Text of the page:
Having been curious about Governor’s Island for quite a long time (a girl in my 8th grade class lived there since her dad was in the Coast Guard), I finally went to visit earlier this summer to see the place with my own eyes.
If you don’t know the Island, it’s a short ferry ride away from the tip of southern Manhattan . While long on military history, the place has been having a bit of an identity crisis for the past 10 years, ever since it was vacated by the US Coast Guard, its last military occupant. Fortunately, change is afoot thanks to the efforts of the State, City and the Governors Island Preservation and Education Corporation.
It turned out to be well worth the trip for me this past June. For starters, the ferry is free and fast – shore to shore in about 15 minutes. Strangely, there were a bunch of punk rockers on the ferry which made us wonder if the island holds a particular draw for an alternative crowd with a penchant for piercings and hair glue, but it turned out there was a free outdoor concert series that day featuring several punk bands. At the same time, there was a reenactment of Civil and Revolutionary War military marches – ensuring there were cultural offerings for those with diverse tastes! It turns out there is an active series of cultural events offered throughout the summer.
We rode our bikes on and off the ferry, and made a quick tour. I most enjoyed the views from the Island as they provided fresh takes on familiar sites – the Downtown skyline seemingly superimposed on Civil War era structures, the Statue of Liberty emerging from the hull of a freighter, and a cool perspective on the bridges spanning the East River . The Colonel’s Row with its series of stately homes really stood out as the historic heart of the island. More dramatic and a bit creepy is Castle Williams, which was used as a prison for some time. The Fire Department uses an abandoned barracks for training as evidenced by burned out windows and soot-stained walls, giving that particular spot a bit of a post-apocalyptic feeling. Though we didn’t realize until we were already biking through it, the industrial section of the island is off limits to visitors (don’t worry, you won’t miss much on that side of the island which, incidentally, was created with landfill from the excavation of the Lexington Avenue subway!). A great website to see what’s planned for this part of the island can be found here.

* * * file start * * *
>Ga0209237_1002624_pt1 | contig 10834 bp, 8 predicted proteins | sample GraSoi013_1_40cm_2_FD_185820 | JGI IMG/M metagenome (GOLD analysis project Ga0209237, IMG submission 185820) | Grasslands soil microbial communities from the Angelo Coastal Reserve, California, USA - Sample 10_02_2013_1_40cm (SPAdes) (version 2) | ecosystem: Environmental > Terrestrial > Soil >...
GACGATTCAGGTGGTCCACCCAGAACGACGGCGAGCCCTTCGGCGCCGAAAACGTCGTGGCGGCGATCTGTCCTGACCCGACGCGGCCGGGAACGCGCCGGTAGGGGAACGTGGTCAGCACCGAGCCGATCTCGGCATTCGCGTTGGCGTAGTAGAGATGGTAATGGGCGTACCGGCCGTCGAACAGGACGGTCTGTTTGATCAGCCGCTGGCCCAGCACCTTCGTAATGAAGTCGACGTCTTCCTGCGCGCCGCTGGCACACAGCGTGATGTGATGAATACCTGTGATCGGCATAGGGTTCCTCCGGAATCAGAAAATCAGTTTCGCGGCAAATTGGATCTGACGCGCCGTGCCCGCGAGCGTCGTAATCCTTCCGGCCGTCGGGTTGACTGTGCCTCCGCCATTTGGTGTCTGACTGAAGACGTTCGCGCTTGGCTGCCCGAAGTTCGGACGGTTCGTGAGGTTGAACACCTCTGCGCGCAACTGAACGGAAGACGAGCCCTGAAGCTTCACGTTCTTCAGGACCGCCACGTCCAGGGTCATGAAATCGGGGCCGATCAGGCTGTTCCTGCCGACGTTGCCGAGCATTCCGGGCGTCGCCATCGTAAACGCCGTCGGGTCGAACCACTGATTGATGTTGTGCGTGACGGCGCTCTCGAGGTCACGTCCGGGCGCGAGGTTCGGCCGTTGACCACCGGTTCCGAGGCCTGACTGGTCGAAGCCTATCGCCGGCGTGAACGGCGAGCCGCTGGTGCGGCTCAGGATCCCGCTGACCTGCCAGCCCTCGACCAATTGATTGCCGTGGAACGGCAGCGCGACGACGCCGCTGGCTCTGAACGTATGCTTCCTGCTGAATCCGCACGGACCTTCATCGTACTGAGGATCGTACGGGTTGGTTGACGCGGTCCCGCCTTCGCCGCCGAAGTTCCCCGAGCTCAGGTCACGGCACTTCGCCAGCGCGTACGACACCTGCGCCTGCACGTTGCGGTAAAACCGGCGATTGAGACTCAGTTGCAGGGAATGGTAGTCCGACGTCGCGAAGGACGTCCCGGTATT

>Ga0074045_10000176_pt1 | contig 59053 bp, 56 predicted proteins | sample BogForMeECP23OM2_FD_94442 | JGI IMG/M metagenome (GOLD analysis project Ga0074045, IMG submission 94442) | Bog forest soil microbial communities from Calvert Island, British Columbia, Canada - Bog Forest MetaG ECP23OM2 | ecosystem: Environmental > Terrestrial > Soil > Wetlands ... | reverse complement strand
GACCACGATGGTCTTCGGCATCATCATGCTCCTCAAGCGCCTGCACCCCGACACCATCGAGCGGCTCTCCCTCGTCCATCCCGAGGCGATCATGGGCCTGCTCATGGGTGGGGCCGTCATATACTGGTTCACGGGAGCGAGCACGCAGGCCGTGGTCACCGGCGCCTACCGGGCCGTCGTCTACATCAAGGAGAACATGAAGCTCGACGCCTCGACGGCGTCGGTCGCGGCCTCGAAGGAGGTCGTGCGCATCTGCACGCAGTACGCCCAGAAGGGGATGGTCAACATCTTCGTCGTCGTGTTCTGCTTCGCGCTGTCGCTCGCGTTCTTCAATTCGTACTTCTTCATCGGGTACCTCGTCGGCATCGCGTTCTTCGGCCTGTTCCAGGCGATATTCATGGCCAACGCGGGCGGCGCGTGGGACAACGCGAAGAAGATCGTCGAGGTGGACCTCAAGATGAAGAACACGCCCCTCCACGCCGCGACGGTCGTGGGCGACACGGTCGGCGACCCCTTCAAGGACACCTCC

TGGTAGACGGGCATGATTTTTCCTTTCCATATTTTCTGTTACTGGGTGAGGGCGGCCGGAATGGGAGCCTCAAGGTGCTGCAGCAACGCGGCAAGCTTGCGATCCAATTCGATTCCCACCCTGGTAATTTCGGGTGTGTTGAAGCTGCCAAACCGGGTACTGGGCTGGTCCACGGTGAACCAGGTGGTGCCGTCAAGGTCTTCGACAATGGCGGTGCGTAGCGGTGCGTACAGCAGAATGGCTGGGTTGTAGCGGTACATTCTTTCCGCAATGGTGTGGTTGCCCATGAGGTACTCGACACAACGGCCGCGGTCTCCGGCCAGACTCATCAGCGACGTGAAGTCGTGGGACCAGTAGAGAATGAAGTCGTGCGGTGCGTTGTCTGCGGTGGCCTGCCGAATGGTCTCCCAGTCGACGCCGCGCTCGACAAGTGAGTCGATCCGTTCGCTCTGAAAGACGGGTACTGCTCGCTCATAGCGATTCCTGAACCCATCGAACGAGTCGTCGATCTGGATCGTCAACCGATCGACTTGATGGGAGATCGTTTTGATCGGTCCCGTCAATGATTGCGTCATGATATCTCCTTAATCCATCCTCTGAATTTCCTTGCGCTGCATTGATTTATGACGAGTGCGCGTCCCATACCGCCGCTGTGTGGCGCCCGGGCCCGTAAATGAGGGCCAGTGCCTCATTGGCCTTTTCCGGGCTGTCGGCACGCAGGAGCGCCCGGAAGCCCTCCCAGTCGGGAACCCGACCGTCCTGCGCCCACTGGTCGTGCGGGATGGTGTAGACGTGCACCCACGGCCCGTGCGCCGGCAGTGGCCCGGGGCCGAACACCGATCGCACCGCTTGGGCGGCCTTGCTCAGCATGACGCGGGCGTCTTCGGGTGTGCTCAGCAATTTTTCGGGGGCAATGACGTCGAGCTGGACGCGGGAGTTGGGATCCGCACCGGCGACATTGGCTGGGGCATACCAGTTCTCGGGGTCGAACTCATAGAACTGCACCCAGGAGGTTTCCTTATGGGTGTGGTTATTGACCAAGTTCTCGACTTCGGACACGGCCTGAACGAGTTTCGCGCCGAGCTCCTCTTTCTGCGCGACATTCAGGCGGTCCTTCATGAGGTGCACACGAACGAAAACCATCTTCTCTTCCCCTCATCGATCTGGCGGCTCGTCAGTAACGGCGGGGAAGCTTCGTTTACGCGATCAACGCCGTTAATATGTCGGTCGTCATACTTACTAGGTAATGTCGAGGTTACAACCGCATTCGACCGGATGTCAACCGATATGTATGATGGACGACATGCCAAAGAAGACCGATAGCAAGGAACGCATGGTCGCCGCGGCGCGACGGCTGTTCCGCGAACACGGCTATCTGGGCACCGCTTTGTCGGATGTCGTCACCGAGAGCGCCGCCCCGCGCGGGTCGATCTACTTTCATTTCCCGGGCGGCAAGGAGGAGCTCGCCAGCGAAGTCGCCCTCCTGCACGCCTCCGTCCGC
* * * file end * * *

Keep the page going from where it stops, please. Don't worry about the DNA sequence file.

We were able to take in a lot in less than two hours, though one could easily spend the day. The island is open to visitors Friday-Sunday through October 12th. Check it out!